The NHS workforce is ageing, and employers must do more to support older doctors according to a new report by the British Medical Association (BMA).
The make-up of the UK population is changing and 18% of people are now aged 65 or over. This demographic is reflected in the NHS where, around 50% of the workforce is aged 45 or more. With such a large proportion of staff being older, a significant portion of the workforce is now considering retirement and many staff want to leave often well before they are 65.
A new report* published by the BMA highlights some of the key issues presented by an ageing workforce, these include:
- Older doctors act as role models, supervisors, trainers, appraisers and mentors – the NHS risks losing this valuable human asset if doctors choose to retire early
- Early retirement in the medical workforce leads to a sudden loss of experience and expertise from an already understaffed workforce and it cannot be quickly or easily replaced;
- Understanding the reasons why doctors are retiring early is important so that the NHS can work out what will motivate them to stay and how they can be supported;
- Older patients say they place high value in being treated by a clinician of a similar age to themselves; something which can strengthen the doctor patient relationship.
Commenting on the findings of the report, Dr David Wrigley, BMA deputy chair of council said: “In today’s NHS, some 47% of staff are now aged 45 or over, while six out of 10 consultants and specialty and associate speciality doctors are over the age of 45 and almost one in two GPs are over the age of 45. The medical workforce is ageing, and many experienced older doctors are finding that working in today’s NHS is too taxing on their work-life balance, health and wellbeing, particularly as they age, causing some to seek early retirement.”
He added: “The NHS needs to understand why doctors retire and what will motivate them to stay working. Our report highlights the support required for those doctors who wish to work past retirement age including allowing flexible working arrangements, having time to practise the most enjoyable aspects of medicine and support with workload to prevent burnout. Older doctors can contribute their skills in other ways and the NHS must recognise and support this while the government must review pensions arrangements for both working doctors, and for doctors in retirement so that they are not disadvantaged financially by deciding to return to the workplace.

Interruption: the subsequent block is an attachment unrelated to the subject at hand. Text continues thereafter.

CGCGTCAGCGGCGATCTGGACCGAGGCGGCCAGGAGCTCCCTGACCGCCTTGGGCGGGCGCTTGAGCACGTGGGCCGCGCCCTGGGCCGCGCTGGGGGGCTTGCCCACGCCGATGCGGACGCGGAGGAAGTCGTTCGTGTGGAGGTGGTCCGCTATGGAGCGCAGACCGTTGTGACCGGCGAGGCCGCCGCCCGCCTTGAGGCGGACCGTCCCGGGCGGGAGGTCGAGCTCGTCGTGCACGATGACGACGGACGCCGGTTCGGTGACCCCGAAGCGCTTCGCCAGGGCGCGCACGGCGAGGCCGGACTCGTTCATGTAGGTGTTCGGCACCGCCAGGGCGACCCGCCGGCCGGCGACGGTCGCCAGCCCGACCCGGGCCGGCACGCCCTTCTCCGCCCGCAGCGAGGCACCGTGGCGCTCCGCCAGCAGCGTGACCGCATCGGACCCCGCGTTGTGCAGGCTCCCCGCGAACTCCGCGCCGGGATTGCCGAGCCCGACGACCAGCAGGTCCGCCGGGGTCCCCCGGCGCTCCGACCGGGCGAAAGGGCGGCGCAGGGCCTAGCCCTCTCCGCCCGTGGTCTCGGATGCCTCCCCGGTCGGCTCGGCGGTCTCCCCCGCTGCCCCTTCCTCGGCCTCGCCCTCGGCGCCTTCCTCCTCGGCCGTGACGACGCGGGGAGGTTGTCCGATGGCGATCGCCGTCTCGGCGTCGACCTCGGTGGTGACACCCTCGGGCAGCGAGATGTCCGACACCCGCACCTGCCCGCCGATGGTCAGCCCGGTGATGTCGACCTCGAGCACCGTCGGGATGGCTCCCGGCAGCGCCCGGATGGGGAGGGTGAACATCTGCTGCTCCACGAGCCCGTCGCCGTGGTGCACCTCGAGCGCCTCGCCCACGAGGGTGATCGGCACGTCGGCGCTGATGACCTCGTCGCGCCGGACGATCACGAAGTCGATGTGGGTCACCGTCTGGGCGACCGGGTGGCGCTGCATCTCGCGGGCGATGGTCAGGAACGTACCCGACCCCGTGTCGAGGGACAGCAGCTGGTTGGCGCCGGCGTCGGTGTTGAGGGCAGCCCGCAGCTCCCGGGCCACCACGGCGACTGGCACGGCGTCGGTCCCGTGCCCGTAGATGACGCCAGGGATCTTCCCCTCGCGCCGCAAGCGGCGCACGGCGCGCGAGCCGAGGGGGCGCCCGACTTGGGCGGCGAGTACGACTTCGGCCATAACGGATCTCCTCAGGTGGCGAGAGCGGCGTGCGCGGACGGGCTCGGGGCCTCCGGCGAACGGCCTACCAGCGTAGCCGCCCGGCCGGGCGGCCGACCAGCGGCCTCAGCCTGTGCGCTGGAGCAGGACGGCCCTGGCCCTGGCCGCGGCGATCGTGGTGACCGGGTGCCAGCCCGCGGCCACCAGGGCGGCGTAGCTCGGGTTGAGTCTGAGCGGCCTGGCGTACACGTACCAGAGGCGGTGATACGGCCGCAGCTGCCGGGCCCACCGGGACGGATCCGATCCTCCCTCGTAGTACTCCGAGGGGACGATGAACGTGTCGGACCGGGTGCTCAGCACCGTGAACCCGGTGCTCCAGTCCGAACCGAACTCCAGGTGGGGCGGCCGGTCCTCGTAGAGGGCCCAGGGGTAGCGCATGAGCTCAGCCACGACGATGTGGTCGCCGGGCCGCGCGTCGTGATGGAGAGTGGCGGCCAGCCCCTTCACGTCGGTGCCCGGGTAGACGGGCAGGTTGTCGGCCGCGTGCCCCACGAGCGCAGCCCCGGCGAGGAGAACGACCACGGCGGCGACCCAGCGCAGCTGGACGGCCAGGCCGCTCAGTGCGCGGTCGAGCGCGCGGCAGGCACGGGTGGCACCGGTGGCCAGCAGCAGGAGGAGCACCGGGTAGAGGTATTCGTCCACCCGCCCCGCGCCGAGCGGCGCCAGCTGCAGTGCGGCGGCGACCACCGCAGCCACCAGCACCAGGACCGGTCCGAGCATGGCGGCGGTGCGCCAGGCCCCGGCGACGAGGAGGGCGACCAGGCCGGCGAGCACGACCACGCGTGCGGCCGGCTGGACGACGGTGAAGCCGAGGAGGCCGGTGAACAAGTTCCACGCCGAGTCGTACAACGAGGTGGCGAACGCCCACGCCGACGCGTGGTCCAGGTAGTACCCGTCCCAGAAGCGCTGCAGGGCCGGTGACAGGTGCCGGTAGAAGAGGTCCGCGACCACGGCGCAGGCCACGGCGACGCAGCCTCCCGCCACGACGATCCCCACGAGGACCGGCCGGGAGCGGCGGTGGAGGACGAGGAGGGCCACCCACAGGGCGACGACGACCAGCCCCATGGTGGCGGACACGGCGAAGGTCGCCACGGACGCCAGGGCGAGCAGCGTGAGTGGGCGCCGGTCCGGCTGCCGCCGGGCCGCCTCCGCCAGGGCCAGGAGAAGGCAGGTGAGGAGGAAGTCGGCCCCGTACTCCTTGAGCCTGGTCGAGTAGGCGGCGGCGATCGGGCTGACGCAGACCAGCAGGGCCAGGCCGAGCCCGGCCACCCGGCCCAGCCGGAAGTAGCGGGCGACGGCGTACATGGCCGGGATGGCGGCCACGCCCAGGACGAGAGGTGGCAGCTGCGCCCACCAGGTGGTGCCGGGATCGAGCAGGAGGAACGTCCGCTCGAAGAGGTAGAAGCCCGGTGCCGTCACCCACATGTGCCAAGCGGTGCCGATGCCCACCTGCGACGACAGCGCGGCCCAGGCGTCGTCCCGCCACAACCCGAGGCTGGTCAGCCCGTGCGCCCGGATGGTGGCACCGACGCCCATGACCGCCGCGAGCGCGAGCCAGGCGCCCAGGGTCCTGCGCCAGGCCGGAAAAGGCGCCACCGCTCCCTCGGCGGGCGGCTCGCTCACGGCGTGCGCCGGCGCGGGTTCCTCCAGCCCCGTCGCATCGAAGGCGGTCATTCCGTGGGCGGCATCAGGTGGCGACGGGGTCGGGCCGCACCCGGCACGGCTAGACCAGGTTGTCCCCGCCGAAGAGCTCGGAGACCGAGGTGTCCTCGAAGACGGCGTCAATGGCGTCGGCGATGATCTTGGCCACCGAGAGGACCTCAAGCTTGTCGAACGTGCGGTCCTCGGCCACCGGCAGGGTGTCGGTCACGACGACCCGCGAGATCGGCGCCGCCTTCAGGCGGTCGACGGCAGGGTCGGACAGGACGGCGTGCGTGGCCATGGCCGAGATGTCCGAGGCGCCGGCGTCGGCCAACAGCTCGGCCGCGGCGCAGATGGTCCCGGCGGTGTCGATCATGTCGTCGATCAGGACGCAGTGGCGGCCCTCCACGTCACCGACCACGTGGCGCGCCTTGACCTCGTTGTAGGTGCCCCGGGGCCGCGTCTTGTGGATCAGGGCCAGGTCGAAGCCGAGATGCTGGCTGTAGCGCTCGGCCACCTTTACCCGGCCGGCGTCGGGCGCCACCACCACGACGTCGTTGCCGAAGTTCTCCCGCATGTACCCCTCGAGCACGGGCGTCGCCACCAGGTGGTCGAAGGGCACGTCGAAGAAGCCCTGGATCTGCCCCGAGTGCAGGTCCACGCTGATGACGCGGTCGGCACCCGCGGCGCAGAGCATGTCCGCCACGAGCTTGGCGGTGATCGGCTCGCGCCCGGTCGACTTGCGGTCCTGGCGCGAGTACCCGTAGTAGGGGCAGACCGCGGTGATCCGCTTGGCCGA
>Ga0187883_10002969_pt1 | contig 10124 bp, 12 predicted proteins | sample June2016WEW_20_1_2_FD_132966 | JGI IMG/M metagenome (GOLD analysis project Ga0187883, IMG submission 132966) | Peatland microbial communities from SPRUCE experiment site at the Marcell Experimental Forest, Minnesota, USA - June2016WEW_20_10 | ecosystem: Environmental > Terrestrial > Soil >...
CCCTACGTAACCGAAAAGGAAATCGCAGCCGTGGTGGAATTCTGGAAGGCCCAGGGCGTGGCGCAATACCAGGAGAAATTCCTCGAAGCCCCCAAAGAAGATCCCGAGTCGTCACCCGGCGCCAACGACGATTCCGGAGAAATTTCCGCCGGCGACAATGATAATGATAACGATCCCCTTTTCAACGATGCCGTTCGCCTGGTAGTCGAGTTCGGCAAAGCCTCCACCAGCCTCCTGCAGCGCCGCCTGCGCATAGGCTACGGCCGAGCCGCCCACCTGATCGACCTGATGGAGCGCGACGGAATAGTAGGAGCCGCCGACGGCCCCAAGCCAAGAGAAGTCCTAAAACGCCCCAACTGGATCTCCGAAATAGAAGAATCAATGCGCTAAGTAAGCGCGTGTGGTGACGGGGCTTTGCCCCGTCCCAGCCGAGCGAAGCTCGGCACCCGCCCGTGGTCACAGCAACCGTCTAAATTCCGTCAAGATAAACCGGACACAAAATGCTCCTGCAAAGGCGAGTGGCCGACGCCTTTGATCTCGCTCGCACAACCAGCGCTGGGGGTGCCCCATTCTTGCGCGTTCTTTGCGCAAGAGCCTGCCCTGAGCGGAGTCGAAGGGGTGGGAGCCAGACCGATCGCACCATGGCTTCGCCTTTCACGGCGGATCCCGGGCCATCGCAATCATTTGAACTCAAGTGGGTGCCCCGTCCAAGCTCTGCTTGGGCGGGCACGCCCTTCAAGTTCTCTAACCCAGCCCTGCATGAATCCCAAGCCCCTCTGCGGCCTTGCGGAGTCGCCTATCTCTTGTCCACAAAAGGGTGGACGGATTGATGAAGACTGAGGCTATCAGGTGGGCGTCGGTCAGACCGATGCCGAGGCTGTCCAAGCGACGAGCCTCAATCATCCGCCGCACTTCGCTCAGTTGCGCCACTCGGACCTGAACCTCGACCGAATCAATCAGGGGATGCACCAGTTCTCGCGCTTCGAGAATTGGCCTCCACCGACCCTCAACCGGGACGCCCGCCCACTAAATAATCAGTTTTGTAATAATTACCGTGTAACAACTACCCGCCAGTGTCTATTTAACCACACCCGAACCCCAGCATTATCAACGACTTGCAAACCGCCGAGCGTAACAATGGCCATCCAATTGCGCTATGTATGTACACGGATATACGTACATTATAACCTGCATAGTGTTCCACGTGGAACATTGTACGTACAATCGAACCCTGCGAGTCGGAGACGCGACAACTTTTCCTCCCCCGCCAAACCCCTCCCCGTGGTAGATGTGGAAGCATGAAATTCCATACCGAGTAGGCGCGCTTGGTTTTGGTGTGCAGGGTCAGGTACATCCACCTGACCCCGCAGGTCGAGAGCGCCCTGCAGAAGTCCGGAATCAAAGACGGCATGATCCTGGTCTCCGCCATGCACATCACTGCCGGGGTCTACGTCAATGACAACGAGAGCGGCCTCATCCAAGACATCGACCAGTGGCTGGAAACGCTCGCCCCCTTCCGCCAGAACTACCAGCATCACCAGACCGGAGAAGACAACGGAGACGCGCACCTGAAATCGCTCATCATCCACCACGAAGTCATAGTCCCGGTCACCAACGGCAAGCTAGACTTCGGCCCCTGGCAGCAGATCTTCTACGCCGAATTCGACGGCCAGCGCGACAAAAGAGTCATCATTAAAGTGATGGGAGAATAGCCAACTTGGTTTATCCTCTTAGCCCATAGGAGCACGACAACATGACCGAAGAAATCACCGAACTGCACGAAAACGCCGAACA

“Employers must do all they can to make it easier for older doctors to work in the NHS, so their skills and experience can be retained and passed on.”
Responding, Sue Covill, director of development and employment at NHS Employers, told OnMedica: “Many organisations in the NHS are offering flexible ways of working to meet the needs of patients and staff and recognise that many staff highlight the need for predictability in their working pattern.
“NHS Employers with NHS Improvement are supporting employers to consider what matters to staff and in turn maximising existing provisions within the NHS Pensions Scheme for retire and return and flexible retirement.
“For employers and their staff reform of the pension taxation system is critical in ensuring the pension scheme encourages colleagues to continue to work for patients rather than creating a disincentive to work longer.”
A Department of Health and Social Care spokesperson said: “Doctors are the backbone of the NHS, providing excellent, safe care to patients around the clock. We value their contribution immensely and as part of our Long-Term Plan for the NHS, we will publish a Workforce Implementation Plan later this year which will consider how we maximise their skills and ensure we retain the doctors we need for the future."
*Supporting an ageing medical workforce . A report by the BMA, 19 February 20189.